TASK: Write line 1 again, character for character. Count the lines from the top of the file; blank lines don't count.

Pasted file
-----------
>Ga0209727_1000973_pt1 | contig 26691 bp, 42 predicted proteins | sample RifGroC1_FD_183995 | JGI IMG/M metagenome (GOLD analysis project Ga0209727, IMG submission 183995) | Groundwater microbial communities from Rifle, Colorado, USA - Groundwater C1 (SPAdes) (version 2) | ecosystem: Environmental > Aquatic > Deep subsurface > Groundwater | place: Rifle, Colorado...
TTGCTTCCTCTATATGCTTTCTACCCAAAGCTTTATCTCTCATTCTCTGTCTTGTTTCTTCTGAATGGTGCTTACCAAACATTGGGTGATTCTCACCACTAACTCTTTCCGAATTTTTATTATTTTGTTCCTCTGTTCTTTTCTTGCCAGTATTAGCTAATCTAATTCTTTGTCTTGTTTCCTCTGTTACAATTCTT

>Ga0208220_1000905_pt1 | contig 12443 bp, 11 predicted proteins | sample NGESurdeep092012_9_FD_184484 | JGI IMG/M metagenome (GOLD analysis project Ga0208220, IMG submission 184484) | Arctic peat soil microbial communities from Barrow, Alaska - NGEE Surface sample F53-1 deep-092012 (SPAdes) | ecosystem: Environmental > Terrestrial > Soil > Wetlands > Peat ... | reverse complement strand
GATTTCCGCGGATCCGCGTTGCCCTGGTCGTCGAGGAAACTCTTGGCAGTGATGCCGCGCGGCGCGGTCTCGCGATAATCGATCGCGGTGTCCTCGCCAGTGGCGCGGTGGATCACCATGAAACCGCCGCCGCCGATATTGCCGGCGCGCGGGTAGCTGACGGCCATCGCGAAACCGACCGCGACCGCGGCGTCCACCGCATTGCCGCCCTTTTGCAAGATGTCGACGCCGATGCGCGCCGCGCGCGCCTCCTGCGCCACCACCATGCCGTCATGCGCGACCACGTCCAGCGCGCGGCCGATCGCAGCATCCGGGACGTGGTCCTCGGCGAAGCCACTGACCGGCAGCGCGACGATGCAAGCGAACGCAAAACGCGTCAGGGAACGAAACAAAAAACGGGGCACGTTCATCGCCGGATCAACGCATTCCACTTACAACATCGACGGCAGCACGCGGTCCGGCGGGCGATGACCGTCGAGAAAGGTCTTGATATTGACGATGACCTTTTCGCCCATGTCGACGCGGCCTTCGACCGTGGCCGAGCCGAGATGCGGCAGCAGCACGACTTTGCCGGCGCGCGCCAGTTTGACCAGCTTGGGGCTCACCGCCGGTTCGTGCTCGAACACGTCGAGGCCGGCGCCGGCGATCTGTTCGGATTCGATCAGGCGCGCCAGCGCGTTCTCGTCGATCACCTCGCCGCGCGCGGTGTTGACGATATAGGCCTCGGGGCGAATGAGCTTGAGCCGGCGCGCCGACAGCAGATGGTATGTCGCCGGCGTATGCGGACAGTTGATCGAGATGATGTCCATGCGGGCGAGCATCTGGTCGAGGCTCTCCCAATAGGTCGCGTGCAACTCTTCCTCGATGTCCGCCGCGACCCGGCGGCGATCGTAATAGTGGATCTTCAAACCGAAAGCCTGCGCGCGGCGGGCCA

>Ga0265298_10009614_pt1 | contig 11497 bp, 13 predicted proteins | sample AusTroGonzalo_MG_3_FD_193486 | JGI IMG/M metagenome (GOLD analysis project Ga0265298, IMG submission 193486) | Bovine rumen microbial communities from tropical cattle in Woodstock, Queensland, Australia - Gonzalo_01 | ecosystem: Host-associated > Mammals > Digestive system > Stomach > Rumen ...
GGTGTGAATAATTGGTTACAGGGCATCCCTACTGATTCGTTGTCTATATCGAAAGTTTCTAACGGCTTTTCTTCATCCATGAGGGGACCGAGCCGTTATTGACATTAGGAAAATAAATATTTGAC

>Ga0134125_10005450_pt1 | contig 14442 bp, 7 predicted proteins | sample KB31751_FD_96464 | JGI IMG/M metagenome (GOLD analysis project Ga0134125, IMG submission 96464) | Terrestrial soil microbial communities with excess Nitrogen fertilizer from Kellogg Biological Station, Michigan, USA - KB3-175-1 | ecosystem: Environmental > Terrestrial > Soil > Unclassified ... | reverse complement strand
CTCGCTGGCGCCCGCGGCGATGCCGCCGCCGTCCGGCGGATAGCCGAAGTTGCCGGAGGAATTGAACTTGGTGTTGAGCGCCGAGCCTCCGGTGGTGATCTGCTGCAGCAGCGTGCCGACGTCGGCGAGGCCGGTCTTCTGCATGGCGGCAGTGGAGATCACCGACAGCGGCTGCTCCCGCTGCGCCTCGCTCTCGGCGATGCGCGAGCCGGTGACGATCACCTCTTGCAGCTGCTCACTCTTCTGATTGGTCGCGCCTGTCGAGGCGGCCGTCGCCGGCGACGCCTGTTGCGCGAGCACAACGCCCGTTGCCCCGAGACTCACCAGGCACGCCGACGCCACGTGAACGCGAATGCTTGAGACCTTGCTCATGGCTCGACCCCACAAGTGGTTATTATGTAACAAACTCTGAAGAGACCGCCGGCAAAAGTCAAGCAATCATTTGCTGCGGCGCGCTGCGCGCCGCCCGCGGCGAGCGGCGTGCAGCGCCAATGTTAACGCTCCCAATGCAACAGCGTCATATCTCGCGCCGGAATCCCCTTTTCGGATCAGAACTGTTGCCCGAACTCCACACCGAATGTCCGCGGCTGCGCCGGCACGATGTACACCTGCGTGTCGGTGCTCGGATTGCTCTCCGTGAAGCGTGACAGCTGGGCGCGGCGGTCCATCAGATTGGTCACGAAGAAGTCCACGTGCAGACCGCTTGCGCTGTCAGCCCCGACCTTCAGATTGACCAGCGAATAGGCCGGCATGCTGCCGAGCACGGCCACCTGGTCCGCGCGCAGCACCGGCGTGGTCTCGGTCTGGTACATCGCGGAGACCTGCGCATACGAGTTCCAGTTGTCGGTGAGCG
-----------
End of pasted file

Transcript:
>Ga0209727_1000973_pt1 | contig 26691 bp, 42 predicted proteins | sample RifGroC1_FD_183995 | JGI IMG/M metagenome (GOLD analysis project Ga0209727, IMG submission 183995) | Groundwater microbial communities from Rifle, Colorado, USA - Groundwater C1 (SPAdes) (version 2) | ecosystem: Environmental > Aquatic > Deep subsurface > Groundwater | place: Rifle, Colorado...